What’s with these incandescent South Korean authors and their magnificent translators? Following in the marvelous footsteps of the irrepressible Han Kang and her translator, Deborah Smith, the duo of Cho Nam-joo and Jamie Chang dish out a thematic and topical stunner that will make you introspect on an unfortunate socio-cultural attribute to which the world has long remained inured to – unacceptably so. While the subjects of misogyny and gender discrimination have gathered momentum and steam over the past many years, the hard to digest truth is still that there is a yawning schism that separates the privileges, opportunities and standing accorded to men from what is being offered to women.
To argue as has been advocated in many reviews, that this is a stirring book on feminism would not be doing ample justice to it. While undoubtedly it lays down the marker for eviscerating gender discrimination and providing the neglected sex, their rightful and deserved due, it transcends the domain of women’s rights. It addresses unabashedly a broader issue which is ushering in a paradigm shift in the narrow thinking ascribed to a subject – thinking that is now an insidiously entrenched dogma.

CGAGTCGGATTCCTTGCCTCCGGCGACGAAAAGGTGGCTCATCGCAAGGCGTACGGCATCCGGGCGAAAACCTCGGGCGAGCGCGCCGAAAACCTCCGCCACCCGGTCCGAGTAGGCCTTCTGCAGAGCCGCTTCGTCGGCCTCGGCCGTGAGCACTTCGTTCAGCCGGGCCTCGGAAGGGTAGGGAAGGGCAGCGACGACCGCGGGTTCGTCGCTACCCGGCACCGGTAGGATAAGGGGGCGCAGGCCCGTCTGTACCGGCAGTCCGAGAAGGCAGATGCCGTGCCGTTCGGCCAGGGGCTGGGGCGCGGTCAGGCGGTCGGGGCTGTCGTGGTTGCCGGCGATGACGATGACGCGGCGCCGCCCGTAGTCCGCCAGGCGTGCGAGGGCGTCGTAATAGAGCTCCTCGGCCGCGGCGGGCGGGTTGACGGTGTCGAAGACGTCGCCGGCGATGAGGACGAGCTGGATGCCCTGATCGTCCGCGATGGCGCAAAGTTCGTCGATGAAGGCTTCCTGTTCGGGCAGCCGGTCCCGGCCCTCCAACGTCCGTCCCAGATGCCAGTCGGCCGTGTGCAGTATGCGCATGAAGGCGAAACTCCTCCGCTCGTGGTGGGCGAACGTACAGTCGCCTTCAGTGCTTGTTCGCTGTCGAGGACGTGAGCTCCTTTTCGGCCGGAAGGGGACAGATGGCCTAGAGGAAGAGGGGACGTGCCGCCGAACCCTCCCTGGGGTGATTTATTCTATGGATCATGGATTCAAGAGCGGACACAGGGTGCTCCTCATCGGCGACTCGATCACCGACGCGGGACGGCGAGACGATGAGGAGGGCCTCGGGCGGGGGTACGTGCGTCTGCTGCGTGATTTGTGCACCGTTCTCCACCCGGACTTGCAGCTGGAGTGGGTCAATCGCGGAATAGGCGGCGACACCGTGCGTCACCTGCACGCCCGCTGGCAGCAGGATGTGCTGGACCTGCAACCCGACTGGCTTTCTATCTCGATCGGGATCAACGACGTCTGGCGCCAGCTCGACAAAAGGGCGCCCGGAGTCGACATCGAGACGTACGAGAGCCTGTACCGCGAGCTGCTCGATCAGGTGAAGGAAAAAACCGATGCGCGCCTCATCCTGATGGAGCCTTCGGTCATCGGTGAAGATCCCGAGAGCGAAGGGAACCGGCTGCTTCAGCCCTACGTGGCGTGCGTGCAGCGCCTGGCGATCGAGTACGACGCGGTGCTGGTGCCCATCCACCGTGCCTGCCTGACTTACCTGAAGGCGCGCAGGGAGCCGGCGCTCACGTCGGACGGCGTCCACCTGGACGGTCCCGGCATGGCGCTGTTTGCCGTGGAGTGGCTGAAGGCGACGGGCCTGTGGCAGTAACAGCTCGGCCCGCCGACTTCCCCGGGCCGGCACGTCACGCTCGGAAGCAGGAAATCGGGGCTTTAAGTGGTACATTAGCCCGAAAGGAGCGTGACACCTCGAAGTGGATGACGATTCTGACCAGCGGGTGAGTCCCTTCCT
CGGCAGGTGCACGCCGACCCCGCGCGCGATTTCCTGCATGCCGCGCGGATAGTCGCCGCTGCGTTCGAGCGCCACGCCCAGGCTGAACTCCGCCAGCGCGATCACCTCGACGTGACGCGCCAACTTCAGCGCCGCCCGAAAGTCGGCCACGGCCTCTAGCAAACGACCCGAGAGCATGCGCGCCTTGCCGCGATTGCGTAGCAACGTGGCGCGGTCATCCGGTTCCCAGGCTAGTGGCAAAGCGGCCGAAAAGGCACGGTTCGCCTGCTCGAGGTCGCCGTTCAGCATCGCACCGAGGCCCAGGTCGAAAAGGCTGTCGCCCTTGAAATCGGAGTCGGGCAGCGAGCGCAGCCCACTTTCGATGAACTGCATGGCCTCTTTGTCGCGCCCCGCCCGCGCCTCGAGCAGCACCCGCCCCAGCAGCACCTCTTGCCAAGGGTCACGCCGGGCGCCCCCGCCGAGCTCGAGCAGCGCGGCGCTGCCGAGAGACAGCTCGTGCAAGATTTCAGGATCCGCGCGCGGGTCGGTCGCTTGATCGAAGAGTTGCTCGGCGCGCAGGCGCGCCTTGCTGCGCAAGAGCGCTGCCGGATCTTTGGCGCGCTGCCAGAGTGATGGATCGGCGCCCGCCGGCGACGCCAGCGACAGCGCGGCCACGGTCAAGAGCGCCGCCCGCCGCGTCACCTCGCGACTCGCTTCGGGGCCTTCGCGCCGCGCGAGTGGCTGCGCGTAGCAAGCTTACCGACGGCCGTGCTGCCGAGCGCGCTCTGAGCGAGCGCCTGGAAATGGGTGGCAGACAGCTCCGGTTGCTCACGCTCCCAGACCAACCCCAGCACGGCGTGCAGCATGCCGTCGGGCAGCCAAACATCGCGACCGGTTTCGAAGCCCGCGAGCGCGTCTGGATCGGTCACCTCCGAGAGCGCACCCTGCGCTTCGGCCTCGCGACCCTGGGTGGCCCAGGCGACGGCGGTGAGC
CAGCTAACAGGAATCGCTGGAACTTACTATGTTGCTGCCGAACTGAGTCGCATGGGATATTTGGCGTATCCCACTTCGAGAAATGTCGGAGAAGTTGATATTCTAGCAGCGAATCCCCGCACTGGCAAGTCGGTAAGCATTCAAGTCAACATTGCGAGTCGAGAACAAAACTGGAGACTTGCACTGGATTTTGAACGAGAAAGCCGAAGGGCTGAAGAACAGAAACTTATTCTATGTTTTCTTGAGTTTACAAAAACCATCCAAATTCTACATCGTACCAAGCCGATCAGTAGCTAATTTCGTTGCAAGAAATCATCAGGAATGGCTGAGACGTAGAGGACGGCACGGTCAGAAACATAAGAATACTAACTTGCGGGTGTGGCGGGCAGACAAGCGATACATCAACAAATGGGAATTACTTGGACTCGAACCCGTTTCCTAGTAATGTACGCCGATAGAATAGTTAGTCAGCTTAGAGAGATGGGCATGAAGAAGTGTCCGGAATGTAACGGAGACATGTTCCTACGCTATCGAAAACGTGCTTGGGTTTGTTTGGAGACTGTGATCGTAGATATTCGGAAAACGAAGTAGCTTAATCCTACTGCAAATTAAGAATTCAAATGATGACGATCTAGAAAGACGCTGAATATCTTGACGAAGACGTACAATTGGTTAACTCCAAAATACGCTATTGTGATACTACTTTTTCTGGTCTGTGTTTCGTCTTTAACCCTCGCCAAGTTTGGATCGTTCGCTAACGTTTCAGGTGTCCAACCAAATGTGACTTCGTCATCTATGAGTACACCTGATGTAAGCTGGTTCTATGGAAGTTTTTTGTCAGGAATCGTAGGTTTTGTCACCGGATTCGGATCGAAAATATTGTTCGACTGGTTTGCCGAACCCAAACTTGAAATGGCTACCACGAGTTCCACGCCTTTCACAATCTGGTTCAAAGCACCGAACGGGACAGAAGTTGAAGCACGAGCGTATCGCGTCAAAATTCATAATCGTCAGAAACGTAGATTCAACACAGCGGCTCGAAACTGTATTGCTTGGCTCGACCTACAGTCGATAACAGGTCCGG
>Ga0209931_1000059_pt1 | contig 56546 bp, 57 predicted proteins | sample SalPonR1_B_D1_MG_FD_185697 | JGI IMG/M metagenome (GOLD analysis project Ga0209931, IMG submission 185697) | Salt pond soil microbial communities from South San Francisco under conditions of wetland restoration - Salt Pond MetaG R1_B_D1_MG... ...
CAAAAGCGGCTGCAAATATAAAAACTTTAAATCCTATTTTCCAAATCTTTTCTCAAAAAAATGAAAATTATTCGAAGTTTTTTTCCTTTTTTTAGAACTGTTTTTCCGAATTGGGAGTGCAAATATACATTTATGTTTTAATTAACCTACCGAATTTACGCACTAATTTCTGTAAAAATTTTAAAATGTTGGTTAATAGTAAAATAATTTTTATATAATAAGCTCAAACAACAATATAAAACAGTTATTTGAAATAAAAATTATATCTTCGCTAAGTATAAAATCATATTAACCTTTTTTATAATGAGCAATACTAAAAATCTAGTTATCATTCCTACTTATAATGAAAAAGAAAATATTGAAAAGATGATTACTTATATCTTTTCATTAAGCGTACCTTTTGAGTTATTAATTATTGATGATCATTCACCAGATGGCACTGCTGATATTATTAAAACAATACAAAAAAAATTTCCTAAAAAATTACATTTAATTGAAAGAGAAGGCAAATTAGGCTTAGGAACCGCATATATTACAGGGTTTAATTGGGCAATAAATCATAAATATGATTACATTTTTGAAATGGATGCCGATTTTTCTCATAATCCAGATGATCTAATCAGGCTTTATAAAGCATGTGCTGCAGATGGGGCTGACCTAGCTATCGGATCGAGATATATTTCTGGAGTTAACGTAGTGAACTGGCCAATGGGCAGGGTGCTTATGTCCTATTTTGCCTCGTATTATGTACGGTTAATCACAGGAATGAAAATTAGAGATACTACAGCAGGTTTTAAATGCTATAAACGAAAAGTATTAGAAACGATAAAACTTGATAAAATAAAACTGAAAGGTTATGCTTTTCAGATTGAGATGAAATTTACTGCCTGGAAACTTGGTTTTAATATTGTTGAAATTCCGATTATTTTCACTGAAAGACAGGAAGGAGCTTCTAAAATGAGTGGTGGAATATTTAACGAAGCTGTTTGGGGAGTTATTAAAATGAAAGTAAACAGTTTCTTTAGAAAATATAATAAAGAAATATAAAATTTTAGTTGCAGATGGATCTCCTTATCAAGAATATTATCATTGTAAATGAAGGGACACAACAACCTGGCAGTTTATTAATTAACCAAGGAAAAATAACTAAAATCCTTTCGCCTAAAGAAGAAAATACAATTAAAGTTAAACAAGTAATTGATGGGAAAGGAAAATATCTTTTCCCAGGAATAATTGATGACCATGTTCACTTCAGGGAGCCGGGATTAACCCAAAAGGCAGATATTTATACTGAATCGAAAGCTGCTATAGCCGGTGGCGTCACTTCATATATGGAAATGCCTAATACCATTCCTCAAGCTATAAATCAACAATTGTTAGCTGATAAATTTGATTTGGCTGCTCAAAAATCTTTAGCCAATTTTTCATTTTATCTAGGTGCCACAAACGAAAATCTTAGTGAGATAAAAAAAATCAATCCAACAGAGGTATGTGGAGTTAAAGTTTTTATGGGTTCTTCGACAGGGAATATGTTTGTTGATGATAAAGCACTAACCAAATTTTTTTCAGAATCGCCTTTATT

Thirty-four year old Kim Jiyoung rents a small apartment on the outskirts of Seoul with her husband Jung Daehyun. A former marketing professional, Jiyoung is now a stay at home mother having quit her job after delivering her daughter. Jung Jiwon, who is one-year old, spends half a day everyday in her daycare, before coming home for lunch. Jiyoung starts exhibiting an inexplicably strange behaviour all of a sudden. Alternatively assuming the role of her mother and a now dead colleague, Cha Seungyeon, Jiyoung begins conversing with Daehyun by sliding into the skin of the people whom she impersonates. When on a visit to Daehyun’s parents to Busan, Jiyoung effortlessly metamorphoses herself into a third person and proceeds to politely bemoan her frenetic and restless life, hell freezes over and Daehyun arranges for Jiyoung to visit a psychiatrist.